HTTP/1.0 200 OK Content-Type: text/html Report
Pubdate: Sat, 05 Jun 2004
Source: Winnipeg Free Press (CN MB)
Copyright: 2004 Winnipeg Free Press
Author: Richard Starnes, CanWest News Service


But physically fit, computer literate

OTTAWA -- A disturbing number of Canadian teens are fat, lazy, eat poorly,
and smoke too much weed, according to a World Health Organization report. At
first glance, a comprehensive study of more than 150,000 young people from
35 countries suggests Canada is a nation of physically fit, computer
literate teenagers in generally good physical and mental health.

But John Freeman, one of the major Canadian contributors to Health Behaviour
in School-aged Children, suggests all is not as it might seem.

Freeman is part of a team of researchers from Queen's University in
Kingston, Ont., who shared in the report, which is conducted every four
years and interviews 11-,13- and 15-year-olds in Canada, the United States
and nearly all European countries. It covers a comprehensive list of health
and health-related behaviours.

Canada prides itself on its level of physical activity and, with our teens
ranking in the top five countries for physical activity at all age levels,
that pride appears to be legitimate.

Our young people also rank extremely high when it comes to computer use.
They were asked if they used a computer for three hours during the week.
Their answers left 11-year-olds ranked sixth, 13-year-olds third and
15-year-olds second. On the weekends, Canada rose to first place in the two
older categories.

So why, asks Freeman, are our youngsters among the most obese among the 35
countries? We sit sixth most obese among 13-year-olds and fourth among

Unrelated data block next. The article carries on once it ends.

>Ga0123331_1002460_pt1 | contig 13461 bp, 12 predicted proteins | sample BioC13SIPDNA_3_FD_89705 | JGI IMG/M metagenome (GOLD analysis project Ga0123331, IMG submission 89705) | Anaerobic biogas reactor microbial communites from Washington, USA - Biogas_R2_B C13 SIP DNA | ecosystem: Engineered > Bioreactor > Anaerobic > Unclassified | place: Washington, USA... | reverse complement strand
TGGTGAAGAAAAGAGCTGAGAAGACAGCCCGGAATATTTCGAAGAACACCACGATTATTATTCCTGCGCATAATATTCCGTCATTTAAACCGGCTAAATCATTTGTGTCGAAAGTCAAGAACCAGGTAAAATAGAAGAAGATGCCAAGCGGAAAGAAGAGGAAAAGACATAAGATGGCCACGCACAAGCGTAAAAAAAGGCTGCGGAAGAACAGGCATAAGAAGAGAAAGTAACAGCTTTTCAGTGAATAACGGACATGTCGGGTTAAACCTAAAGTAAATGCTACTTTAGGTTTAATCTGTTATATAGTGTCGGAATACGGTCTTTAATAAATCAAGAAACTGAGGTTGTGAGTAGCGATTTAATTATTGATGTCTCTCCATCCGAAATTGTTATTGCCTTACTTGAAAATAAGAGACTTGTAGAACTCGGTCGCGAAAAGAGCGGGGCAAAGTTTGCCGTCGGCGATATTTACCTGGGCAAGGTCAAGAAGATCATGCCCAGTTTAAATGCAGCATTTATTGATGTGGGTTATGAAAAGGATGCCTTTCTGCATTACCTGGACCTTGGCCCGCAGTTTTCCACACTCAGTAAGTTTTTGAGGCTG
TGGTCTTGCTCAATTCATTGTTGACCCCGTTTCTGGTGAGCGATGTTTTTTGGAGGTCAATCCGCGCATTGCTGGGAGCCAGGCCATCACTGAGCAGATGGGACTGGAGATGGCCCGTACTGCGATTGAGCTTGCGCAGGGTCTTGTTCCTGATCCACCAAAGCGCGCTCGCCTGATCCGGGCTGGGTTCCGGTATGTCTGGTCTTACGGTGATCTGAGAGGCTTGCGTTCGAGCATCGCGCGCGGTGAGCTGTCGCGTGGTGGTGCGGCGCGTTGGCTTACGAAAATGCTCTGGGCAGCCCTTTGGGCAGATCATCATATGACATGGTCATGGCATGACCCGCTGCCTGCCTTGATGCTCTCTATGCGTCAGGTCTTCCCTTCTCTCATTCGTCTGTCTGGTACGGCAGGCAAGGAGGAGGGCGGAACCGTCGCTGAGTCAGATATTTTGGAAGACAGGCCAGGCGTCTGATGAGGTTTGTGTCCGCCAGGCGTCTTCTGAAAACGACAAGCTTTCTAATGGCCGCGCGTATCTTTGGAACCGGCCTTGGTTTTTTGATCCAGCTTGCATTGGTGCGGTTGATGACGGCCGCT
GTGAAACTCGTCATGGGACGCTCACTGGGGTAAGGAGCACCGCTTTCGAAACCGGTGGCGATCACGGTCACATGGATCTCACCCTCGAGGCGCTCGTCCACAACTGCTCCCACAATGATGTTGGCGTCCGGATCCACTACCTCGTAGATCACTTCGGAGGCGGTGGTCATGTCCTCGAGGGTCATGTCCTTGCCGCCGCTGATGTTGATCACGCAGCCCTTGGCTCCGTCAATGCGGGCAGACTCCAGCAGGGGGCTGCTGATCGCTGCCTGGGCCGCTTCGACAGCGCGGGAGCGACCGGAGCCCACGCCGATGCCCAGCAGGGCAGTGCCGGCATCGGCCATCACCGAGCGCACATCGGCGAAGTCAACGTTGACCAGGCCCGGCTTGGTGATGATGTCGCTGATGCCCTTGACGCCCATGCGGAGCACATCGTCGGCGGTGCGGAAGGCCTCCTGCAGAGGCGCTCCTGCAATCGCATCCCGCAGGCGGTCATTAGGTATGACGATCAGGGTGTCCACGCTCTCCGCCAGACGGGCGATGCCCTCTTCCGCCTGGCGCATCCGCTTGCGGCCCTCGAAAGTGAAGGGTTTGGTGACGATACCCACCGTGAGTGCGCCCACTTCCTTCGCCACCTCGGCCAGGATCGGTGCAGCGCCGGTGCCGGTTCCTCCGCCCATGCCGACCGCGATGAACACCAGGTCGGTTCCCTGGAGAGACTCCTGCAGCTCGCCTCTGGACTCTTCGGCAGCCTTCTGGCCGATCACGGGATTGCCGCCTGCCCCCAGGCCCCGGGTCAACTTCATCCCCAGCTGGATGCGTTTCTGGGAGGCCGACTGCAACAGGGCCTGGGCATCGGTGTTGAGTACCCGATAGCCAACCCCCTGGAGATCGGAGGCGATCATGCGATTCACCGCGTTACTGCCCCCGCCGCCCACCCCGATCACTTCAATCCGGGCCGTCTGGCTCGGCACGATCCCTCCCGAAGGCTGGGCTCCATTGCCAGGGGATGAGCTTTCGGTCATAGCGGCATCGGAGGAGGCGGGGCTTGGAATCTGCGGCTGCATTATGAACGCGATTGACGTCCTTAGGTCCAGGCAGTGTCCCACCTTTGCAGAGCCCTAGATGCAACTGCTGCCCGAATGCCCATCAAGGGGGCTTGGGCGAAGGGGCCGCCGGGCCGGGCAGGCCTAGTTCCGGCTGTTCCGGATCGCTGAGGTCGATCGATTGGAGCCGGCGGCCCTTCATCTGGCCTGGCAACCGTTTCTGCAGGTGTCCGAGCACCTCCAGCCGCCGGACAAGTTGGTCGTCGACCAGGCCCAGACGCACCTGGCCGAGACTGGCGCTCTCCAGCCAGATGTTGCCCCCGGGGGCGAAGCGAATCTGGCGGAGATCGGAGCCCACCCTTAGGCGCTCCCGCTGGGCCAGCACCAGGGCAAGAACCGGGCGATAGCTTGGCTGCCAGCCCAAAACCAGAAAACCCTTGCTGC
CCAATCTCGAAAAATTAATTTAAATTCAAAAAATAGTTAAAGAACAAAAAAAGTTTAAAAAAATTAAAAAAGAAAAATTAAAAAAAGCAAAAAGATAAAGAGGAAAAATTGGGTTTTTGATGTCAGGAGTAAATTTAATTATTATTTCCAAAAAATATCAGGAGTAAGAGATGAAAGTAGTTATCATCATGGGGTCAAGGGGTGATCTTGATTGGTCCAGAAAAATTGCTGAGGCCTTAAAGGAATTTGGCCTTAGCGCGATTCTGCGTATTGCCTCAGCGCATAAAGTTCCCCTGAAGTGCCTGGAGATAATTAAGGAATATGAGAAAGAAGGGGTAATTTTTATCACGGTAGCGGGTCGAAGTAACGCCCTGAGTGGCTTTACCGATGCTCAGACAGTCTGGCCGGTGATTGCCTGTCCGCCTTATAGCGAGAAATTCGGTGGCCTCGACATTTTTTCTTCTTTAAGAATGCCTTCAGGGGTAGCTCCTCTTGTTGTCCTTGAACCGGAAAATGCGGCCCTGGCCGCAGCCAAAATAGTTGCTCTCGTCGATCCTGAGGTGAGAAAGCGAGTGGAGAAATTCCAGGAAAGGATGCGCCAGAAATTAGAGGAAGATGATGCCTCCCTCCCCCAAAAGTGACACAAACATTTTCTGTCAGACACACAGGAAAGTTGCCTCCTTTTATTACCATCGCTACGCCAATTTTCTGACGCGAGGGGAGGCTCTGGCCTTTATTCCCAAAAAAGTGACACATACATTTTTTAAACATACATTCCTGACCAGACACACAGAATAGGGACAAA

15-year-olds, where the United States leads the list.

"This is high and seems to represent a strange juxtaposition with the
physical activity figures because we also have adolescents being more
sedentary in terms of the numbers of them using computers three or more
hours a day," he says.

"We are right near the top in that category and mid-range for TV watching.
So, they are more sedentary, more physically active and more obese. What's
happening here?"

The researchers say they believe the physical activity figures may be skewed
because promotion campaigns for active living in Canada encourage things
like walking up and down stairs or strolling to the corner store.

"Perhaps our adolescents are reporting activities others are not, which
would raise our ranking," says Freeman.

"Even if the figures are accurate, however you look at it, we are obese. It
is clear we must increase the level of physical activity and we must change
eating habits." Health Canada provided some of the funding for the report.

The survey also sheds a comparatively good light on Canadian teens and their
cigarette habits.

At 4.5 per cent for girls and 3.8 per cent for boys, our 13-year-olds are
about middle of the pack when it comes to smoking every day.

By the time they reach 15, the percentage reaches 11 per cent for girls and
12.8 per cent for boys. By comparison, Greenland is at the top of the list
in every category surveyed with their 15-year-olds past 50 per cent.

The report shows more Canadian 15-year-olds have used cannabis in the past
year than in any of the other 35 countries. About 37 per cent of girls and
43.3 per cent of boys admitted to using cannabis, more than double the

The report also reveals:

Canadian teens are in the bottom third at all ages when asked if they spent
three hours a day on homework and almost as low when asked the same question
about weekends.

Around 70 per cent of our under-11s eat breakfast compared to almost 90 per
cent of the table-topping Netherlands. At older ages, Canadian girls eat
breakfast progressively less -- 49.7 per cent at under-13 and 41.5 per cent
at under-15. Boys stand at 62 and 52.8 per cent respectively.

Canadians are in the top third of countries for eating fruit and vegetables;
in the lower third as soft drink consumers and candy eaters.
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